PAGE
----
Difficult bosses and coworkers can make your work life miserable. I recently did a segment on News Channel 8’s News Talk with Bruce DePuyt on how to deal with them. (You can watch the segment here.)
A difficult person is someone whose behavior negatively impacts the way you do your job. Difficult coworkers and bad bosses come in all shapes and sizes, including the bully, the slacker (they do nothing), the shouter, the fraud (they pretend to be busy when they really do nothing), the hypercompetitor, the blowhard, etc.
The key to dealing with difficult people is to recognize that you cannot change how someone else behaves. The only thing you can do is manage your own behavior and learn to interact and work with them on your own terms. You want to be proactive and not reactive.
But you have to remember that what’s difficult for you may not be difficult for someone else, so you have to understand how the difficult behavior impacts you. You have to understand your own triggers and how the behavior impacts you so you can find ways to manage it.
When you have a difficult person you only have three choices: Confront, cope, or quit.
1. You can confront the behavior. You want to confront the behavior and not the person. Be very clear to separate the person from the behavior, and be very clear about what you want. Confronting requires a difficult conversation in which you discuss the behavior and not the intention behind it. You want to discuss how the behavior has impacted you and/or your team and request something different. Here’s a sample for someone who takes credit for a team project:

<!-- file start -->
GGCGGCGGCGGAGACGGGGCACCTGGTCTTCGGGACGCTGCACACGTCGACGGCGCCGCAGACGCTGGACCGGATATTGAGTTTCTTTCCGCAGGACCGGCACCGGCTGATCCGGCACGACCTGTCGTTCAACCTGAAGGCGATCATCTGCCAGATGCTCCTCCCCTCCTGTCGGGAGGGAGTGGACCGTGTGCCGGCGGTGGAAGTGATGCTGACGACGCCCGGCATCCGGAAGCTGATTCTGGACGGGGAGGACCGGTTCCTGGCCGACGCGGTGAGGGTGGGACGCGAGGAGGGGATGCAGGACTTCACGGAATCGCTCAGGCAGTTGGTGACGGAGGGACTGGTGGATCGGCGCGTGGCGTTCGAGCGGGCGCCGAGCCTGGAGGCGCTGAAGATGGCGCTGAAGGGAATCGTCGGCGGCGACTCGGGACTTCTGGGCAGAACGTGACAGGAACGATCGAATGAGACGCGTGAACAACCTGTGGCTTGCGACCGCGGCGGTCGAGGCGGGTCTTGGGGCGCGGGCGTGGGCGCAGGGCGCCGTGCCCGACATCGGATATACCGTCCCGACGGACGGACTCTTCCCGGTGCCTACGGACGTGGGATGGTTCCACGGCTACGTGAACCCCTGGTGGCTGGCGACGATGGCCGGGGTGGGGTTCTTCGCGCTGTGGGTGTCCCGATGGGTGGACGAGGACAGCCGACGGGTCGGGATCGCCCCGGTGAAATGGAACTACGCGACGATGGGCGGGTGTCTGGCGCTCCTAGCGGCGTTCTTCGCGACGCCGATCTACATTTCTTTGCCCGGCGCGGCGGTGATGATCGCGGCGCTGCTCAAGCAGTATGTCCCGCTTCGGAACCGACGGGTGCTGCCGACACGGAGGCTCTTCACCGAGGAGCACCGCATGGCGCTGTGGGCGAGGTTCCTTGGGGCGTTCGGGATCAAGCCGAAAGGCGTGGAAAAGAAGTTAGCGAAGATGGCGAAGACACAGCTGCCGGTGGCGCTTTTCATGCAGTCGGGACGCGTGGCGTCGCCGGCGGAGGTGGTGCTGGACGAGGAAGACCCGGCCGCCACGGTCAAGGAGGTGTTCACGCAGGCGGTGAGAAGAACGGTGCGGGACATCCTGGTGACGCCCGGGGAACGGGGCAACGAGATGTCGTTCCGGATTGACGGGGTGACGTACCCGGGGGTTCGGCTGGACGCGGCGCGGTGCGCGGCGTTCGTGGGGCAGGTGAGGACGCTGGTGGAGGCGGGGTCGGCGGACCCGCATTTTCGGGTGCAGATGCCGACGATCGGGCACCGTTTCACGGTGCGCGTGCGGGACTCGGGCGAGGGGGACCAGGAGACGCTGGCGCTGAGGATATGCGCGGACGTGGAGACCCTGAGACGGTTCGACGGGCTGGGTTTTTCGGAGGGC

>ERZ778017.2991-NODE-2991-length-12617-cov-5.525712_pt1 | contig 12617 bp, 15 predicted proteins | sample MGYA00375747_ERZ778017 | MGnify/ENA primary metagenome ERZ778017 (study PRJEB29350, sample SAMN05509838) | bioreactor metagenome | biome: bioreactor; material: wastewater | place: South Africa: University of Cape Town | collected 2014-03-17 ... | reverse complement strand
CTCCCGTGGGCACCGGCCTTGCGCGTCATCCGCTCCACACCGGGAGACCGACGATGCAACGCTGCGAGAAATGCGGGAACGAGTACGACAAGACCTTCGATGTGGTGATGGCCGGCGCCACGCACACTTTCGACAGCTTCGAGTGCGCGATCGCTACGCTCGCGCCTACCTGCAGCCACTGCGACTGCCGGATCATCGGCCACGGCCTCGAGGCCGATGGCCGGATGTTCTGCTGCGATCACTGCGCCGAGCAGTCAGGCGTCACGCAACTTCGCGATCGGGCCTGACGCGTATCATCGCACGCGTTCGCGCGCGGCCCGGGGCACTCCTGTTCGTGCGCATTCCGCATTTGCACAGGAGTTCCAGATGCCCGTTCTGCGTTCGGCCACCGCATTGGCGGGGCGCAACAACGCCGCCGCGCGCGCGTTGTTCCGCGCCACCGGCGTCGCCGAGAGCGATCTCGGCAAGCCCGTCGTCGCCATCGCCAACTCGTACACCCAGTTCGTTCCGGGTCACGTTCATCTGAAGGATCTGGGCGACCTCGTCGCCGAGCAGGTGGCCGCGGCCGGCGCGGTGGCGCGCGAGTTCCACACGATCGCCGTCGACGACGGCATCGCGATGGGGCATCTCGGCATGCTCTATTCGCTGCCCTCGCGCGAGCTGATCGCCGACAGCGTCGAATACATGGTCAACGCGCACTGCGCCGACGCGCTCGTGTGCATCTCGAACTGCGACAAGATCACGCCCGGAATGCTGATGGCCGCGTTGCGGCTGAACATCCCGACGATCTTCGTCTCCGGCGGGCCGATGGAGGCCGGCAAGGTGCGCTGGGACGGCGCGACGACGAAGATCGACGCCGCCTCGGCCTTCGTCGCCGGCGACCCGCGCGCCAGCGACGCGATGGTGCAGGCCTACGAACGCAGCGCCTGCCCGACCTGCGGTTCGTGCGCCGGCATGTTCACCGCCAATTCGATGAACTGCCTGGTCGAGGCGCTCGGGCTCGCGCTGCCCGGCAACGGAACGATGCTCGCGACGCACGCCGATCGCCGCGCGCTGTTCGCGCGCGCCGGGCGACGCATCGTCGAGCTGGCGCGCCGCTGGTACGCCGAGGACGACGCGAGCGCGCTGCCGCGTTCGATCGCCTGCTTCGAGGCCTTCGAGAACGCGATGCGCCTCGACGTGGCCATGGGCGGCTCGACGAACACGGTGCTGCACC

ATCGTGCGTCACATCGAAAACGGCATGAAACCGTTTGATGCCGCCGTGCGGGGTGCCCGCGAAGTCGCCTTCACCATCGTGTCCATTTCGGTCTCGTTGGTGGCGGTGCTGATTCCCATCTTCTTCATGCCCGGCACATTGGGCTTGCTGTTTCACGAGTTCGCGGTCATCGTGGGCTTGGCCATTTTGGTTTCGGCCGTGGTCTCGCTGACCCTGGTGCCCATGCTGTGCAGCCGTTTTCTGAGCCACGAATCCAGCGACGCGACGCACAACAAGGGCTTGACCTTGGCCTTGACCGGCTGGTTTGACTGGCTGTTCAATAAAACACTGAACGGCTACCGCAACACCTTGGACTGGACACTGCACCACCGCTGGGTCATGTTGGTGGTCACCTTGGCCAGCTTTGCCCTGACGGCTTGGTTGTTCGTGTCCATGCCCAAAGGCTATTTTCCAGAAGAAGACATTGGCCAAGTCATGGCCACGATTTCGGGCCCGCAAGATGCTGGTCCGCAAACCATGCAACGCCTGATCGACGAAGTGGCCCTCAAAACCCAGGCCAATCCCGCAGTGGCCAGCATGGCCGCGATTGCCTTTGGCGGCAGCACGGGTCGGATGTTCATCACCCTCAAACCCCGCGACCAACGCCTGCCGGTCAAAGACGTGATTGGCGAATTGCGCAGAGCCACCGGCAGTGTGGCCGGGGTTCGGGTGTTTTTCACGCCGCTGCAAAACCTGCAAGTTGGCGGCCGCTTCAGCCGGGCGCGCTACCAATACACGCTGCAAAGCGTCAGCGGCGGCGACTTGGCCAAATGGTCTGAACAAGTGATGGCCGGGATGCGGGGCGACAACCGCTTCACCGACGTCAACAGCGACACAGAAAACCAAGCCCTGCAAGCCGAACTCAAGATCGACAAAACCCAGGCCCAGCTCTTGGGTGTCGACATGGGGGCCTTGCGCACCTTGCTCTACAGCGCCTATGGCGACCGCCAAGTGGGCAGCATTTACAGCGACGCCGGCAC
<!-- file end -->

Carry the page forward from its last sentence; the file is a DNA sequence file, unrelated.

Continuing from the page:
“Sally, I understand that it is important for you to be recognized for your work, and it’s important for us too. When you take solo credit for the team’s efforts it impacts us negatively. It’s demoralizing and we feel we are not being recognized properly. We’d prefer if you mentioned us too when you talk about our team’s successes.”
Also, remember that there is strength in numbers. If other people feel the same way you do then bring them with you. Just don’t gang up on someone or back them into a corner. Be polite.
2. You can learn to cope with the person and the behavior. This is the “just deal with it” choice. Don’t take the behavior personally. Try to deflect it, ignore it, and find ways to operate around that it: Coping mechanisms include:
Avoiding the person as much as possible.
Keeping conversations and interactions short.
Sticking to a certain time limit or mandating limits on meetings or projects.
Working remotely or electronically.
Asking to be placed on someone else’s team.
3. You can quit and walk away. Unless you have to, simply stop engaging with the person. Don’t interact with them at all. Just walk away. Quit the job if you have to.
Now, when the difficult person is your boss it’s considerably harder. You can always quit your job, but that’s not a good option for most people. Sadly, your options are limited.
Remember that it’s not about you, it’s about them, so find ways to work around or with them. If your boss is a bully, find ways to confront that. Self-promote like crazy. Be vocal about your accomplishments and what you can do.
Bosses and managers are the number one reason people stay or leave a job, and the number two reason is office climate. The way people behave and interact with each other on the job is critical. Just remember that you can’t change the way difficult people behave. You can only change how you deal with them. Good luck.